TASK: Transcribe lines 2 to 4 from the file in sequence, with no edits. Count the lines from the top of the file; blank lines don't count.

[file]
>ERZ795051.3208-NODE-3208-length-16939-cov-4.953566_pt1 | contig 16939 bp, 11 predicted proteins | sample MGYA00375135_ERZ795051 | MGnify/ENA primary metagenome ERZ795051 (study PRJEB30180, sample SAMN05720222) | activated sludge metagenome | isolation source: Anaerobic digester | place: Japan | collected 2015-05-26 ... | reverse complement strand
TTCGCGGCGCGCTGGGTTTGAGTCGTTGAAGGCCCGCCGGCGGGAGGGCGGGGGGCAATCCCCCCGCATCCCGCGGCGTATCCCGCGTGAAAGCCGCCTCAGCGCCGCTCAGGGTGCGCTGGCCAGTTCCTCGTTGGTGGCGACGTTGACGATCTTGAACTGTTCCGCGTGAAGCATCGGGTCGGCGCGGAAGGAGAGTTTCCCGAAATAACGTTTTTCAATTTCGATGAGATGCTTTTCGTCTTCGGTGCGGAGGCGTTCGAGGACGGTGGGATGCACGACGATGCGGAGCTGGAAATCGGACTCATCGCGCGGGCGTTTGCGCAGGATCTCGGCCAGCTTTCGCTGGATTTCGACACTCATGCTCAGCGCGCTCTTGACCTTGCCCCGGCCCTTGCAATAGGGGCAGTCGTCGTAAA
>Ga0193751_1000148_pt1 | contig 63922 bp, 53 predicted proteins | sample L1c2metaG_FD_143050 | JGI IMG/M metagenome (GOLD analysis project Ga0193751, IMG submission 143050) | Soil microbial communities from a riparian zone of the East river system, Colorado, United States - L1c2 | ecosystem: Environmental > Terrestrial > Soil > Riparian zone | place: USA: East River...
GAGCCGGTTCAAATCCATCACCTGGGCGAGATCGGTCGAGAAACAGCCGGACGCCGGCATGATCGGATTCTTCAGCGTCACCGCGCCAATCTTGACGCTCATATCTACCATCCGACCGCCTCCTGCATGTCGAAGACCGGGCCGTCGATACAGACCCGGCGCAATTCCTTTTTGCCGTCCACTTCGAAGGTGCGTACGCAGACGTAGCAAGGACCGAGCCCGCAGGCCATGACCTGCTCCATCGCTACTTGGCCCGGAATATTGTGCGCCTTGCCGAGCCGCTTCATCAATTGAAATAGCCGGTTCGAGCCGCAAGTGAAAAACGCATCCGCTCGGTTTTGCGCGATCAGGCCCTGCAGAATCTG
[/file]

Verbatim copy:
TTCGCGGCGCGCTGGGTTTGAGTCGTTGAAGGCCCGCCGGCGGGAGGGCGGGGGGCAATCCCCCCGCATCCCGCGGCGTATCCCGCGTGAAAGCCGCCTCAGCGCCGCTCAGGGTGCGCTGGCCAGTTCCTCGTTGGTGGCGACGTTGACGATCTTGAACTGTTCCGCGTGAAGCATCGGGTCGGCGCGGAAGGAGAGTTTCCCGAAATAACGTTTTTCAATTTCGATGAGATGCTTTTCGTCTTCGGTGCGGAGGCGTTCGAGGACGGTGGGATGCACGACGATGCGGAGCTGGAAATCGGACTCATCGCGCGGGCGTTTGCGCAGGATCTCGGCCAGCTTTCGCTGGATTTCGACACTCATGCTCAGCGCGCTCTTGACCTTGCCCCGGCCCTTGCAATAGGGGCAGTCGTCGTAAA
>Ga0193751_1000148_pt1 | contig 63922 bp, 53 predicted proteins | sample L1c2metaG_FD_143050 | JGI IMG/M metagenome (GOLD analysis project Ga0193751, IMG submission 143050) | Soil microbial communities from a riparian zone of the East river system, Colorado, United States - L1c2 | ecosystem: Environmental > Terrestrial > Soil > Riparian zone | place: USA: East River...
GAGCCGGTTCAAATCCATCACCTGGGCGAGATCGGTCGAGAAACAGCCGGACGCCGGCATGATCGGATTCTTCAGCGTCACCGCGCCAATCTTGACGCTCATATCTACCATCCGACCGCCTCCTGCATGTCGAAGACCGGGCCGTCGATACAGACCCGGCGCAATTCCTTTTTGCCGTCCACTTCGAAGGTGCGTACGCAGACGTAGCAAGGACCGAGCCCGCAGGCCATGACCTGCTCCATCGCTACTTGGCCCGGAATATTGTGCGCCTTGCCGAGCCGCTTCATCAATTGAAATAGCCGGTTCGAGCCGCAAGTGAAAAACGCATCCGCTCGGTTTTGCGCGATCAGGCCCTGCAGAATCTG